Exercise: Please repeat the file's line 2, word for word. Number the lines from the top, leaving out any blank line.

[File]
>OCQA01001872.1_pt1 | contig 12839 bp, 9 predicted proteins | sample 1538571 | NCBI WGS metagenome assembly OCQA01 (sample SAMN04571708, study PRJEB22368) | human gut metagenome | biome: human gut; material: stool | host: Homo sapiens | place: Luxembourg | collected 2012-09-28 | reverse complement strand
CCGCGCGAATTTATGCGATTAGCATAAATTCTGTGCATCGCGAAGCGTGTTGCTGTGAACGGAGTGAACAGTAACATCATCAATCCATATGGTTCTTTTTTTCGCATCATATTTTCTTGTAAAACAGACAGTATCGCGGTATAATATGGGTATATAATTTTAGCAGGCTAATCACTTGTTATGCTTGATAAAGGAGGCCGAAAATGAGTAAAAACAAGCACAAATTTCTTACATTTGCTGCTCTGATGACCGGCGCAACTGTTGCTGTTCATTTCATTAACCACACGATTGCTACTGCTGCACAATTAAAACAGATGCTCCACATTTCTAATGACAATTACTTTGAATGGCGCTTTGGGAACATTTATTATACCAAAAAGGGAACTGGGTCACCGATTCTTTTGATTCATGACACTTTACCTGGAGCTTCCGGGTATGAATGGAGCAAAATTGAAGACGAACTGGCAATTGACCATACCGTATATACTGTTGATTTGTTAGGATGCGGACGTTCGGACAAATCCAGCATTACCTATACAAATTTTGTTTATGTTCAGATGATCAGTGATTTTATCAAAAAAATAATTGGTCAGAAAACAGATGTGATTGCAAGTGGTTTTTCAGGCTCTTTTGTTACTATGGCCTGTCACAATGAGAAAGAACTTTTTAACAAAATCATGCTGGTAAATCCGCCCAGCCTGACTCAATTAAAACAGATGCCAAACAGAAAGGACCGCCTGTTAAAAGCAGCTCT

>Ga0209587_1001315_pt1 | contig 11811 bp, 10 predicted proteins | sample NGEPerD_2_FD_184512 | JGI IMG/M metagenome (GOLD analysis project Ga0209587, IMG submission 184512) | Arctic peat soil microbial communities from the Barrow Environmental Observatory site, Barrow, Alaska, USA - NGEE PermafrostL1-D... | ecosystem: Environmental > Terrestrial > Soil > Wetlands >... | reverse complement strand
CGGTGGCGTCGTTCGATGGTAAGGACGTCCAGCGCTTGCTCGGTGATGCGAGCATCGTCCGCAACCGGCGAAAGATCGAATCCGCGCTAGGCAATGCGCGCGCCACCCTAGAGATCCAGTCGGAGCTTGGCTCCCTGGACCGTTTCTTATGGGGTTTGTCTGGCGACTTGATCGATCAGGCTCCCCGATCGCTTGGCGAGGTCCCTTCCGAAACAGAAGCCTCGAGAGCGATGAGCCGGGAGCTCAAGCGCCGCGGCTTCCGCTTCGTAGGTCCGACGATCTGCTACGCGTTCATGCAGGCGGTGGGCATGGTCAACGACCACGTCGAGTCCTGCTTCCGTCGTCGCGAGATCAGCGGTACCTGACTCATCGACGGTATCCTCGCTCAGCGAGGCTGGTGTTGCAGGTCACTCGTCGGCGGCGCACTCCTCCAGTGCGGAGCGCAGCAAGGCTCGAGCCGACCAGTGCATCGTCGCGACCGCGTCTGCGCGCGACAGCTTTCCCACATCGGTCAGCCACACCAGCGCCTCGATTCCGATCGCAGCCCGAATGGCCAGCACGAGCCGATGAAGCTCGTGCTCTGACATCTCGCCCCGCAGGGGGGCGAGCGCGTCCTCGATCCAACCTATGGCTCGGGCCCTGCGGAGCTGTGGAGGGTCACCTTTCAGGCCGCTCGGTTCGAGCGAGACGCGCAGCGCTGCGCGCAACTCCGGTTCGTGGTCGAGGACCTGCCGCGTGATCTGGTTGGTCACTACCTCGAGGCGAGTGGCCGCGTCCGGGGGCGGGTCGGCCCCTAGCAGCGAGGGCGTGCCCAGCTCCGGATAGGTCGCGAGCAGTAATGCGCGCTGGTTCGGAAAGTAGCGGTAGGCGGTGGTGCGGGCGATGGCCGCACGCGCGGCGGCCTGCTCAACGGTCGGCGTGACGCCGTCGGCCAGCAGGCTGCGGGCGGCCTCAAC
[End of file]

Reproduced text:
CCGCGCGAATTTATGCGATTAGCATAAATTCTGTGCATCGCGAAGCGTGTTGCTGTGAACGGAGTGAACAGTAACATCATCAATCCATATGGTTCTTTTTTTCGCATCATATTTTCTTGTAAAACAGACAGTATCGCGGTATAATATGGGTATATAATTTTAGCAGGCTAATCACTTGTTATGCTTGATAAAGGAGGCCGAAAATGAGTAAAAACAAGCACAAATTTCTTACATTTGCTGCTCTGATGACCGGCGCAACTGTTGCTGTTCATTTCATTAACCACACGATTGCTACTGCTGCACAATTAAAACAGATGCTCCACATTTCTAATGACAATTACTTTGAATGGCGCTTTGGGAACATTTATTATACCAAAAAGGGAACTGGGTCACCGATTCTTTTGATTCATGACACTTTACCTGGAGCTTCCGGGTATGAATGGAGCAAAATTGAAGACGAACTGGCAATTGACCATACCGTATATACTGTTGATTTGTTAGGATGCGGACGTTCGGACAAATCCAGCATTACCTATACAAATTTTGTTTATGTTCAGATGATCAGTGATTTTATCAAAAAAATAATTGGTCAGAAAACAGATGTGATTGCAAGTGGTTTTTCAGGCTCTTTTGTTACTATGGCCTGTCACAATGAGAAAGAACTTTTTAACAAAATCATGCTGGTAAATCCGCCCAGCCTGACTCAATTAAAACAGATGCCAAACAGAAAGGACCGCCTGTTAAAAGCAGCTCT